I testified before the conference committee charged with reviewing options for closing the budget gap this morning. I encouraged committee members to be more bold in their calls for federal assistance, arguing that California really is too big to fail and that the cuts under consideration have the potential to delay a national economic recovery. I also gave committee members a handout outlining a set of principles and options for closing the budget gap:
1. California’s budget gap is too large to be closed through cuts alone. The reductions proposed by the Governor would endanger California’s long-term economic competitiveness and dismantle the state’s safety net for poor families and children.
2. The May election results should not be interpreted as a vote against taxes or as support for an “all cuts” solution to the state’s budget crisis. Public opinion research shows that a majority of the “no” voters on Proposition 1A support additional revenues and the “no” votes on Propositions 1D and 1E demonstrate support for health and children’s services.
3. When you are in a hole, stop digging. The permanent tax cuts enacted in September 2008 and February 2009 with no opportunity for public comment or review will worsen California’s ongoing budget crisis, will significantly weaken the integrity of the state’s corporate income tax, and sends the wrong message to voters at a time when critical services are facing deep budget cuts. Impose a moratorium on the passage of bills that reduce revenues until the budget is restored to balance.
Options for Raising Additional Revenues
1. Repeal the September 2008 and February 2009 tax cuts. See the CBP’s just-released report on these corporate tax cuts, To Have and Have Not. Repeal of tax credit sharing will raise 2009-10 revenues by $80 million, over time, the permanent tax cuts will cost the state $2.0 billion to $2.5 billion. Eliminating the temporary tax cuts enacted in February will raise $363 million in 2009-10.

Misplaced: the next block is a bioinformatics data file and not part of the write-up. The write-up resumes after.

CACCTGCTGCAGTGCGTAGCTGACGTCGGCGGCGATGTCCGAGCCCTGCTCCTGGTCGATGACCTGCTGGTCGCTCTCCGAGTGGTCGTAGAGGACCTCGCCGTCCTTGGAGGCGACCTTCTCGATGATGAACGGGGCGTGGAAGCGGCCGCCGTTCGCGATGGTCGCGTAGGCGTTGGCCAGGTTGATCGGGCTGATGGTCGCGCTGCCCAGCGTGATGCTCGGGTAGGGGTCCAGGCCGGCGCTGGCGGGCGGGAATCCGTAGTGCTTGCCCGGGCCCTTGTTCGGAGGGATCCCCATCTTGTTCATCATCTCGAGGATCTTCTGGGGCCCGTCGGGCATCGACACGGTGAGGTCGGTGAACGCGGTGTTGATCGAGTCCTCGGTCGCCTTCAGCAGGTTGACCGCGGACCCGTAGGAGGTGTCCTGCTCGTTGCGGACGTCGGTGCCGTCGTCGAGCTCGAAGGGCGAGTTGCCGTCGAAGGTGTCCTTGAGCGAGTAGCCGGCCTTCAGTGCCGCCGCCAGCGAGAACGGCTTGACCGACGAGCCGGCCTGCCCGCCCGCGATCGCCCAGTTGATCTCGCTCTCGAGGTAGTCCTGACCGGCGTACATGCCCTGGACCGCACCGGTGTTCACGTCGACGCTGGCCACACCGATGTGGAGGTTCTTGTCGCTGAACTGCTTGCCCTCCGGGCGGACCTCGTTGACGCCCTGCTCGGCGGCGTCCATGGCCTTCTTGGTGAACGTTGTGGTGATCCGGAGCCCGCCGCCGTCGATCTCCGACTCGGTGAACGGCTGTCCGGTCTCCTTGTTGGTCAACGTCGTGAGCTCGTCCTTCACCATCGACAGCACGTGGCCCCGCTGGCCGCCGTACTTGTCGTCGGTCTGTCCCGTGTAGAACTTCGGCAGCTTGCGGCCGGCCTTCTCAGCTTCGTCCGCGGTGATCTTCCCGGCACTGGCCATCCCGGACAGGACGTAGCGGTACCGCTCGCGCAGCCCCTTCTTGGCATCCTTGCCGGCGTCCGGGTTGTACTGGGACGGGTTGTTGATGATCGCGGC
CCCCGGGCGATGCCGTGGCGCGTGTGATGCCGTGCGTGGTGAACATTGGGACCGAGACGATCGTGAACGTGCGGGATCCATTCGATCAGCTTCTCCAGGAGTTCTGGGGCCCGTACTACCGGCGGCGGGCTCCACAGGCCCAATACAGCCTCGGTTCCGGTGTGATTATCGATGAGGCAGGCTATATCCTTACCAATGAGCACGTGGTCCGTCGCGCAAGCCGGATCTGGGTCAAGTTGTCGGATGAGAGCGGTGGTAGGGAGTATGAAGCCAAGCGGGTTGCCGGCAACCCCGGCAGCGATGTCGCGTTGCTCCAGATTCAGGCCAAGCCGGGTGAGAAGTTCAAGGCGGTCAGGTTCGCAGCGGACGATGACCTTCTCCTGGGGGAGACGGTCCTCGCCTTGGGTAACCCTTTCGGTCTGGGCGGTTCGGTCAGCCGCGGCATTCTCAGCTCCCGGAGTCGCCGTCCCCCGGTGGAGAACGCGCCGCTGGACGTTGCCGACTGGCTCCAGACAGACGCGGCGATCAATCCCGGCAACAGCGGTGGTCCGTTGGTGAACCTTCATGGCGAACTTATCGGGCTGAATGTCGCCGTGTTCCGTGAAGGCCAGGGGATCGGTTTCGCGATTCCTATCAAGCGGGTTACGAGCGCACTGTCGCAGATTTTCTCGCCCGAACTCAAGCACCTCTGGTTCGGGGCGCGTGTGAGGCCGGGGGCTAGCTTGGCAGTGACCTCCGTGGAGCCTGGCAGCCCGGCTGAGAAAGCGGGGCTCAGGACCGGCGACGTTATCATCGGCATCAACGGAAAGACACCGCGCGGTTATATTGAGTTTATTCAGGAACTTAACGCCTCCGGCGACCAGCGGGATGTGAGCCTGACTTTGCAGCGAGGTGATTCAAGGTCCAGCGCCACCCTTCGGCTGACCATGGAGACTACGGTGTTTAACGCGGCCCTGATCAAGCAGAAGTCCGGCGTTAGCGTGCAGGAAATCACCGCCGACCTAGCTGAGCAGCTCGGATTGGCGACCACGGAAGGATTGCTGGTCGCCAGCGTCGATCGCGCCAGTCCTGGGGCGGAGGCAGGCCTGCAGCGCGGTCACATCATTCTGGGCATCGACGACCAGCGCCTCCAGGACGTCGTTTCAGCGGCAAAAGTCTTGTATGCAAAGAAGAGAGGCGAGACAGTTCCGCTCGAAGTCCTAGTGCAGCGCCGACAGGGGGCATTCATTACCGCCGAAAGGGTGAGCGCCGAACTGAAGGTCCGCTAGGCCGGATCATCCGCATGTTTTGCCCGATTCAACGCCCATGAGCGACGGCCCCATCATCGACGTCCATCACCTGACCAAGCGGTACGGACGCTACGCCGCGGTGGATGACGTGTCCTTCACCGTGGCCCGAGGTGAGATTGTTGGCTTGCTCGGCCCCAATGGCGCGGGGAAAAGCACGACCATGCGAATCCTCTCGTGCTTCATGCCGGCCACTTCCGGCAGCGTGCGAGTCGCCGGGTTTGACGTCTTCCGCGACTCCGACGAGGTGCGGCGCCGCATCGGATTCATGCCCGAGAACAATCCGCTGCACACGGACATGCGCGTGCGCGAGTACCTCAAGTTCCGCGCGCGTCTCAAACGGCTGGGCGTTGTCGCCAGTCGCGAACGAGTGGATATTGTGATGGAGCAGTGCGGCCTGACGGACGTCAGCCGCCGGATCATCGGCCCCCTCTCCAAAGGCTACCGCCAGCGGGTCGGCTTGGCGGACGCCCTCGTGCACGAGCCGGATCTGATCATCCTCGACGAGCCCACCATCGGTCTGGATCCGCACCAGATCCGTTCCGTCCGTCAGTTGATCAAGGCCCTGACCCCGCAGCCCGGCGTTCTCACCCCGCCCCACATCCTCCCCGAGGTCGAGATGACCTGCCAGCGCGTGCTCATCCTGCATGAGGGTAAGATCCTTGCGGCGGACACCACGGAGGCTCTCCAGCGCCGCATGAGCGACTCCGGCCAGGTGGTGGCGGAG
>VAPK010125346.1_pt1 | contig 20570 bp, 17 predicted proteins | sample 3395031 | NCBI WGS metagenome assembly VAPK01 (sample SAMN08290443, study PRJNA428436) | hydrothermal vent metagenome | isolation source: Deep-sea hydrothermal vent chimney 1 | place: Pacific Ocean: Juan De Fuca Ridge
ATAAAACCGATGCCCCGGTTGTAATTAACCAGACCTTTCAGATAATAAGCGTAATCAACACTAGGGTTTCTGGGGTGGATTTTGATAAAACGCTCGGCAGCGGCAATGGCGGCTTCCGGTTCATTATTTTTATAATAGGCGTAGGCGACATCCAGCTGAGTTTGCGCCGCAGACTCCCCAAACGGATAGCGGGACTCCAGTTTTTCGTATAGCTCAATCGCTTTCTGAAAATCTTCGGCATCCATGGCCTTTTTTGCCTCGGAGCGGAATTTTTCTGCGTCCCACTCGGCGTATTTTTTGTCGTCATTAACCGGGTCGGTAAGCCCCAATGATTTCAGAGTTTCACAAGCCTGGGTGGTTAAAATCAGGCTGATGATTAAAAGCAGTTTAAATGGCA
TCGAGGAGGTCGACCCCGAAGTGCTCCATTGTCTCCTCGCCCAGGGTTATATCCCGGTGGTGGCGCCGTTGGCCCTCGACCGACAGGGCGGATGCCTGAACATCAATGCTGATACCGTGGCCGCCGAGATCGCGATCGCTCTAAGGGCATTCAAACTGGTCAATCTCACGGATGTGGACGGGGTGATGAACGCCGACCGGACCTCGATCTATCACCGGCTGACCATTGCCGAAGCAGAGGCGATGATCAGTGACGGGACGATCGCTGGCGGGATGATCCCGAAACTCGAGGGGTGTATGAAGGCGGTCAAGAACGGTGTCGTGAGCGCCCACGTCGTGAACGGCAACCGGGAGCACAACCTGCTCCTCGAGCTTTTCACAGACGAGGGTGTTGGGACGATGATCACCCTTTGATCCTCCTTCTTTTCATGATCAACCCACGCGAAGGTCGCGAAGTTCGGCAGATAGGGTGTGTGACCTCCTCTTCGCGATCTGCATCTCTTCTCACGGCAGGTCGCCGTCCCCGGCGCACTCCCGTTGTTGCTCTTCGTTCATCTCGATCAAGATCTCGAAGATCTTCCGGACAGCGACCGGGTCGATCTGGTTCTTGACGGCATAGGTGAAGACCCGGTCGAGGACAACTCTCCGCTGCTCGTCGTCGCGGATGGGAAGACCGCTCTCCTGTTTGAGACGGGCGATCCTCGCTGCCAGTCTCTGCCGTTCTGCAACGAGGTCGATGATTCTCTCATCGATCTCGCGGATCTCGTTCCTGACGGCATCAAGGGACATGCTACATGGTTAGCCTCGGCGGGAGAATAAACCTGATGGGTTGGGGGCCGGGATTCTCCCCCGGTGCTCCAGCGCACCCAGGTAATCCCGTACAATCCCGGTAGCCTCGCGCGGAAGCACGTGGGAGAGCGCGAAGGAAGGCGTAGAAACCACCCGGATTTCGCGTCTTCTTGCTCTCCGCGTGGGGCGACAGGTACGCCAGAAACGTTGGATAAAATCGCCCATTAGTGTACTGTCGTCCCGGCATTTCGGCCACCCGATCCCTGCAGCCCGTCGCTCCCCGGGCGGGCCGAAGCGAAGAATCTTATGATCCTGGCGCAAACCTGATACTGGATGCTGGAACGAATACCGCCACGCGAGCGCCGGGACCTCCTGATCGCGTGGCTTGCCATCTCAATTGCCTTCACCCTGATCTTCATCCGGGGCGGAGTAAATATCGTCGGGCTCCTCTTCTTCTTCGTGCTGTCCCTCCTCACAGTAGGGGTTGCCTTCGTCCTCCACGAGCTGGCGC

2. Reinstate 10 percent and 11 percent tax rates to 1991 levels, adjusted for inflation. The February tax increases disproportionately affect low- and middle-income taxpayers. Reinstatement of the top brackets would restore balance to the state’s tax system and raise $4 billion to $6 billion in additional revenues.
3. Impose an oil severance tax. California is the only oil producing jurisdiction in the world without a severance tax. A tax of 9.9 percent, such as that proposed by the Governor, would raise upwards of $1 billion dollars.
4. Impose a “nickel a drink” tax or fee on alcoholic beverages. Alcoholic beverage taxes have not been increased since 1991 and, since they are imposed on a per gallon basis, now represent a smaller share of the purchase price. A tax or fee of this amount would raise $585 million.
5. Phase-out of the enterprise zone program. Research reports continually find that the enterprise zone program fails to produce identifiable benefits in a cost effective manner. A phase out of the program would raise $100 million in 2009-10 and larger amounts thereafter.
6. Extend the sales tax to selected services. Options include repair services, entertainment and recreation, cable TV and other pay-per-view programming. The revenues raised could range into the billions of dollars.
7. Limit mortgage interest deductions to owners’ primary residences. At a time when essential services are faced with deep spending cuts, the state can’t afford to provide subsidies to vacation homes and boats. Elimination of this loophole would raise approximately $85 million per year.
8. Consider options for “swapping out” special fund for General Fund taxes. General Fund revenues could be increased by lowering taxes that are dedicated to special funds and raising taxes that support general state programs and services.
9. Take advantage of all available avenues for boosting tax compliance. As part of improving the efficiency and effectiveness of state government, the Legislature should boost collection of taxes that are owed under current law. Measures that aim to boost compliance with existing tax laws include AB 178 (Skinner), AB 711 (Calderon), and AB 469 (Eng). Requiring withholding on payments to independent contractors would boost ongoing revenues by several hundred million dollars. In the long-term, requiring corporations to reconcile book and taxable income would increase transparency and corporate income tax revenues.
— Jean Ross